In the current political environment of sharp partisan division, it should be no surprise that both political parties want to leave no stone unturned in trying to win the biggest political prize in 2012, the presidency.
Pennsylvania's Republican legislature and governor plan to change the allocation of Pennsylvania's 20 electoral votes from the traditional popular vote winner-takes-all method. The Republicans propose to instead allocate one electoral vote to the popular vote winner in each of Pennsylvania's 18 congressional districts, with only two electoral votes allocated according to the statewide popular vote. Under this plan, even if President Obama wins statewide in Pennsylvania, as he did in 2008, as many as 12 electoral votes are expected to go to the Republican candidate, with the president carrying only six congressional districts plus the two at-large electoral votes. The candidate who wins the state could easily lose the majority of the state's electoral vote. And this plan may be enacted in other swing states which, like Pennsylvania, voted for President Obama in 2008, but now have Republican legislatures and governors elected in 2010, including Ohio, Wisconsin, Michigan, and Florida.
Tuesday in Harrisburg, a state Senate committee is scheduled to hear testimony about the Republican plan. Democrats have been trying to oppose the plan by noting that it would convert Pennsylvania from a targeted swing state to a collection of mostly safe congressional districts to be divided between the political parties. Presidential candidates could more usefully spend their time pursuing larger clumps of electoral votes in other states that retain the traditional winner-take-all method. And Pennsylvania would lose the financial windfall that flows from being a targeted swing state, the candidate campaign road shows, the media coverage, the television advertising.
The Republican plan appears to be legal and permissible under the Constitution. Nebraska and Maine use similar plans already, though both are small states so that the statewide popular vote winner could not lose a majority of the electoral votes as in a large state such as Pennsylvania, Ohio, Wisconsin, Michigan, or Florida.
I would argue that the Republican plan is simply wrong to allocate electoral votes by arbitrarily gerrymandered congressional districts, the borders of which change after every national census. Most citizens identify more with their states, the borders of which are permanent and unchanging, than they do with their politically designed congressional districts. Allocating electoral votes by state is a clearer and more understandable expression of popular will.
Similarly, the Democrats are misguided in their attempt to enact the National Popular Vote Initiative, which would attempt to choose the president by popular vote rather than the electoral college specified in the Constitution. So far only eight blue states and the District of Columbia, with 132 electoral votes have ratified the interstate compact to cast their votes for the national popular vote winner. The compact will not come into effect until states commanding at least 270 electoral votes, a majority of the electoral college, ratify the compact.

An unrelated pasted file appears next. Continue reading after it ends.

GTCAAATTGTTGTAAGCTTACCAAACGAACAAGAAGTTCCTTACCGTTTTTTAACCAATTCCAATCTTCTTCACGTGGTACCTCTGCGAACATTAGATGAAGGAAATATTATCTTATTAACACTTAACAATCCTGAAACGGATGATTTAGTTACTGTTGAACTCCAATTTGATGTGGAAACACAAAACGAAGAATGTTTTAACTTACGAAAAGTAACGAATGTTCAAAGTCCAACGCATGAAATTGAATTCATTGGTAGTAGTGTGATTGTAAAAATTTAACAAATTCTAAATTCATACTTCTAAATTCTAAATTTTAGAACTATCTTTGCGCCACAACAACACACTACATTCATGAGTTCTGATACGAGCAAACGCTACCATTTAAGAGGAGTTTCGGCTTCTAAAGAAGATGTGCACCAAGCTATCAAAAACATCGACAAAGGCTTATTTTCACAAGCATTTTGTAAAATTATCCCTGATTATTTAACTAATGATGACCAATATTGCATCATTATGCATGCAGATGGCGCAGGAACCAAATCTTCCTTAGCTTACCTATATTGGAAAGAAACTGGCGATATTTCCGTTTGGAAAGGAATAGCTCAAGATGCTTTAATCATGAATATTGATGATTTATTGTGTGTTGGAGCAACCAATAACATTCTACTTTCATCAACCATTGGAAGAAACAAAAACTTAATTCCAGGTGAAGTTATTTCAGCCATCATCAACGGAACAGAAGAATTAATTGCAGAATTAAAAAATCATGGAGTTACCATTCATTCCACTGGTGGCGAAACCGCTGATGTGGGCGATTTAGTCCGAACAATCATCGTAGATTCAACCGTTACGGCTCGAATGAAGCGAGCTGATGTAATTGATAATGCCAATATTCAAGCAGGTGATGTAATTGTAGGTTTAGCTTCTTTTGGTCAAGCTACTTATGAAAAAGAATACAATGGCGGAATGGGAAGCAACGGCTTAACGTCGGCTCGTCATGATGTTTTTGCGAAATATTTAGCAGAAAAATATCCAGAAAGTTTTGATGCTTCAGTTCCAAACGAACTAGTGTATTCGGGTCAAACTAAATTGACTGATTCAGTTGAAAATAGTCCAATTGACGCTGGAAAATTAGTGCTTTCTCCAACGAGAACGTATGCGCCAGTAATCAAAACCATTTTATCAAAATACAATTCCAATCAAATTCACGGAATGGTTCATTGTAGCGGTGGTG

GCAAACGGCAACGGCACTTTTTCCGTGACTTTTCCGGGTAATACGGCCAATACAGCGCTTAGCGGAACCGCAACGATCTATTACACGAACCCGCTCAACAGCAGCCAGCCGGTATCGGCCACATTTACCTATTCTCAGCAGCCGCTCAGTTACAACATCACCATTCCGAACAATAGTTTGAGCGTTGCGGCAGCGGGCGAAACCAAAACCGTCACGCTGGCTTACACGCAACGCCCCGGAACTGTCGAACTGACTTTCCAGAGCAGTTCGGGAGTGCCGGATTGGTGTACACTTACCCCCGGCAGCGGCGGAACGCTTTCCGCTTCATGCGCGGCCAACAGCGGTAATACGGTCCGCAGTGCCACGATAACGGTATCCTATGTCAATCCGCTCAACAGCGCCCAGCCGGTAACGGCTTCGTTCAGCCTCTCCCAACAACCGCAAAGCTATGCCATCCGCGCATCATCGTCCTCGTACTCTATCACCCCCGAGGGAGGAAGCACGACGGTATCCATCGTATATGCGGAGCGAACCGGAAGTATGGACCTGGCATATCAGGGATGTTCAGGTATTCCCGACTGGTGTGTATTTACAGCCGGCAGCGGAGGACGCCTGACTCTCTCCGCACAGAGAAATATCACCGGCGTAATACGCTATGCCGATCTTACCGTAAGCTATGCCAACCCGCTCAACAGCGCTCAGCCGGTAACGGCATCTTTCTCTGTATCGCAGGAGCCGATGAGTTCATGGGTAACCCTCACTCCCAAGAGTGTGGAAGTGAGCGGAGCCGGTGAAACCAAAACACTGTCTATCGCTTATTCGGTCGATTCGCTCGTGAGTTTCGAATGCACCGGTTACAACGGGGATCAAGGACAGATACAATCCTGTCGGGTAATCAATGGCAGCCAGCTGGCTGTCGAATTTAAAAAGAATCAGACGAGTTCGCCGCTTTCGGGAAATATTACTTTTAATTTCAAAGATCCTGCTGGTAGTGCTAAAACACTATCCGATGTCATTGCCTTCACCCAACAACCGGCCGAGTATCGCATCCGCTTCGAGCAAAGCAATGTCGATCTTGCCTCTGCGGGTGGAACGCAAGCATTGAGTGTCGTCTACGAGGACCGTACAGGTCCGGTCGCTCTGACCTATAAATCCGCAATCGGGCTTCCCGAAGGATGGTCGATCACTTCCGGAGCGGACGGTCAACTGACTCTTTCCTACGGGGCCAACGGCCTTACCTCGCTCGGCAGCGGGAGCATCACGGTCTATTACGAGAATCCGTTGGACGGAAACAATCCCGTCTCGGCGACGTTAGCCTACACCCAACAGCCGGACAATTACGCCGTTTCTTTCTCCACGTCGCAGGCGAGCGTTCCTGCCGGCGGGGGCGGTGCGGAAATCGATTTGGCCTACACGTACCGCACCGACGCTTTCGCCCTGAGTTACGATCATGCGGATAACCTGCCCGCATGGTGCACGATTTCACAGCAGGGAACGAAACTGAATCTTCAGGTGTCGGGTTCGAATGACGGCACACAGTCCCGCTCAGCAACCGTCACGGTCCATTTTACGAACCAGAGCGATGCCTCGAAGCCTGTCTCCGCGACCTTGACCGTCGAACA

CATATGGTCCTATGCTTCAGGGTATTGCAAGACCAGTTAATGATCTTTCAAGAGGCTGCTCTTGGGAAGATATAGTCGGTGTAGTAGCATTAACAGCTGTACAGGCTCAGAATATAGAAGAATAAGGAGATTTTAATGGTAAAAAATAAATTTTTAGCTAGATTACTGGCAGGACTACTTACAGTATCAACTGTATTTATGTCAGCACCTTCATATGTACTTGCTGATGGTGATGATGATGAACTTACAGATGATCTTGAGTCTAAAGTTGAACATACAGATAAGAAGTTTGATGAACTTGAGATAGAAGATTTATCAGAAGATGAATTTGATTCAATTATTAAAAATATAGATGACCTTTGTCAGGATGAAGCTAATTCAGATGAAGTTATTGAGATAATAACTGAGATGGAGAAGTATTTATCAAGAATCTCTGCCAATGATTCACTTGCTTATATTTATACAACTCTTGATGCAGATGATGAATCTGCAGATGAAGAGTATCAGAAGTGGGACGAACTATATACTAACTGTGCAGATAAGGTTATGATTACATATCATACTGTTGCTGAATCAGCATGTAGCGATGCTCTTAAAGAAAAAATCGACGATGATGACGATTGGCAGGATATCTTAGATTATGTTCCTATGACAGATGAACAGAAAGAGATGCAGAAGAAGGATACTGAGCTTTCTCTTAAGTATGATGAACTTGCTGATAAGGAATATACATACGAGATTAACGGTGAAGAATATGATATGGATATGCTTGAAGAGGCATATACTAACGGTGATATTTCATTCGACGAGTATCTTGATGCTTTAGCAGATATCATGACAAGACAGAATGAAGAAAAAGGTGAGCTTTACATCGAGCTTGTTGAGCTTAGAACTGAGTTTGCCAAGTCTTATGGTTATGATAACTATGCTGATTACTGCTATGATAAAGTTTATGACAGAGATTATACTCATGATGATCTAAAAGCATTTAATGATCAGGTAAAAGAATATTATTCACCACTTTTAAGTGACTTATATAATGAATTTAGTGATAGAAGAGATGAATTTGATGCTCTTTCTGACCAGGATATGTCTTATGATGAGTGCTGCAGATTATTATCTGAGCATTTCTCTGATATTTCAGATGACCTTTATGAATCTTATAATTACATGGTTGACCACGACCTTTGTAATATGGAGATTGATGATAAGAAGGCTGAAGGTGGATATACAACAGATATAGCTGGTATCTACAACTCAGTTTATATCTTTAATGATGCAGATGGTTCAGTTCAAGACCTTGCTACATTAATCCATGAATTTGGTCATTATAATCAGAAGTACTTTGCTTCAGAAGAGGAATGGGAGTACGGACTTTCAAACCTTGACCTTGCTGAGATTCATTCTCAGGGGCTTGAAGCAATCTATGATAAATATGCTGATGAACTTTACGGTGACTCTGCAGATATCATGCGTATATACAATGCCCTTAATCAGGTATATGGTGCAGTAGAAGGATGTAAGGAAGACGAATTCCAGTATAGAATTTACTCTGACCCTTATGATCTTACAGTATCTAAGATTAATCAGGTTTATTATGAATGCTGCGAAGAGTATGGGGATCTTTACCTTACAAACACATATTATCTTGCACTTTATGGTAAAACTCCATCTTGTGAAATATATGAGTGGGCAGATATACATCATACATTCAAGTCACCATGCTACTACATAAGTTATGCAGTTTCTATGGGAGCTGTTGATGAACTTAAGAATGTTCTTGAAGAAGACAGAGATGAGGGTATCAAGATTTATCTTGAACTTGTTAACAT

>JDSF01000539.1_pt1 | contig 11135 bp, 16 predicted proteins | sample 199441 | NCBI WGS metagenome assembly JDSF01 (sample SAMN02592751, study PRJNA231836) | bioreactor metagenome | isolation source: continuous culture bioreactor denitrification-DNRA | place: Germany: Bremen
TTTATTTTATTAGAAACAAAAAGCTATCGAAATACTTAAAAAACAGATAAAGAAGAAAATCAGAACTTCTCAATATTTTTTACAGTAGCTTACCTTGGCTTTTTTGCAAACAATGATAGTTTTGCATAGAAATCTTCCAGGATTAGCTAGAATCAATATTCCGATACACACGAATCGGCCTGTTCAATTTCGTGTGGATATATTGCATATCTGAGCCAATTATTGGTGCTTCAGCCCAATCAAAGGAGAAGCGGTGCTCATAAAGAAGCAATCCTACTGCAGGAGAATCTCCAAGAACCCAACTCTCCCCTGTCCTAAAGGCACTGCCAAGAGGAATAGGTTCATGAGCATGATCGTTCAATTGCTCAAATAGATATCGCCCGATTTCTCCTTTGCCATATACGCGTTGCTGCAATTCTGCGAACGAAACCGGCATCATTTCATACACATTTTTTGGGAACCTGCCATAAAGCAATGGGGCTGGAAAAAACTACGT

This effort is misguided for at least three reasons. First, it's a betrayal of the "Great Compromise," which persuaded the original states to ratify the new Constitution. Membership in one house of the Congress would not be determined by population. And presidents would not be elected by popular vote, but by an electoral college with votes allocated among states not entirely by population.
To recognize the importance of the "Great Compromise," but then to circumvent it and try to convert the electoral college to simply mirror the popular vote is at best bad faith, and especially so since the Constitution itself provides a mechanism for amendment, which the proponents of the National Popular Vote Initiative choose to ignore.
Second, if the popular vote should be close, as many expect it will be in 2012, if the National Popular Vote Initiative were in effect, legal battles over counting votes could erupt in many or even all states where any ballots could be contested to alter the outcome of the national popular vote. Such multistate vote-counting battles could make the 2000 Florida vote count look placid in comparison. Protracted legal battles could leave the United States without a president.
Finally, because of the hard edge of partisan politics today, states which ratify the National Popular Vote Initiative may have second thoughts if they see that their ratification causes the election of a president their own voters oppose. States may be tempted to try to withdraw from the interstate compact before the meeting of the electoral college, or may give their electors different instructions, or otherwise seek an electoral result different from that which would be dictated by the interstate compact. Litigation Armageddon could result.
I would prefer to see both political parties abandon their efforts to change how the electoral college votes. The traditional constitutional role of states in the election of presidents should be preserved. This can best be done by maintaining the practice in all states but two of allocating all of each state's electoral votes for the candidate who wins the popular vote in that state.
What will be the value of a political victory if in the process the republic is lost?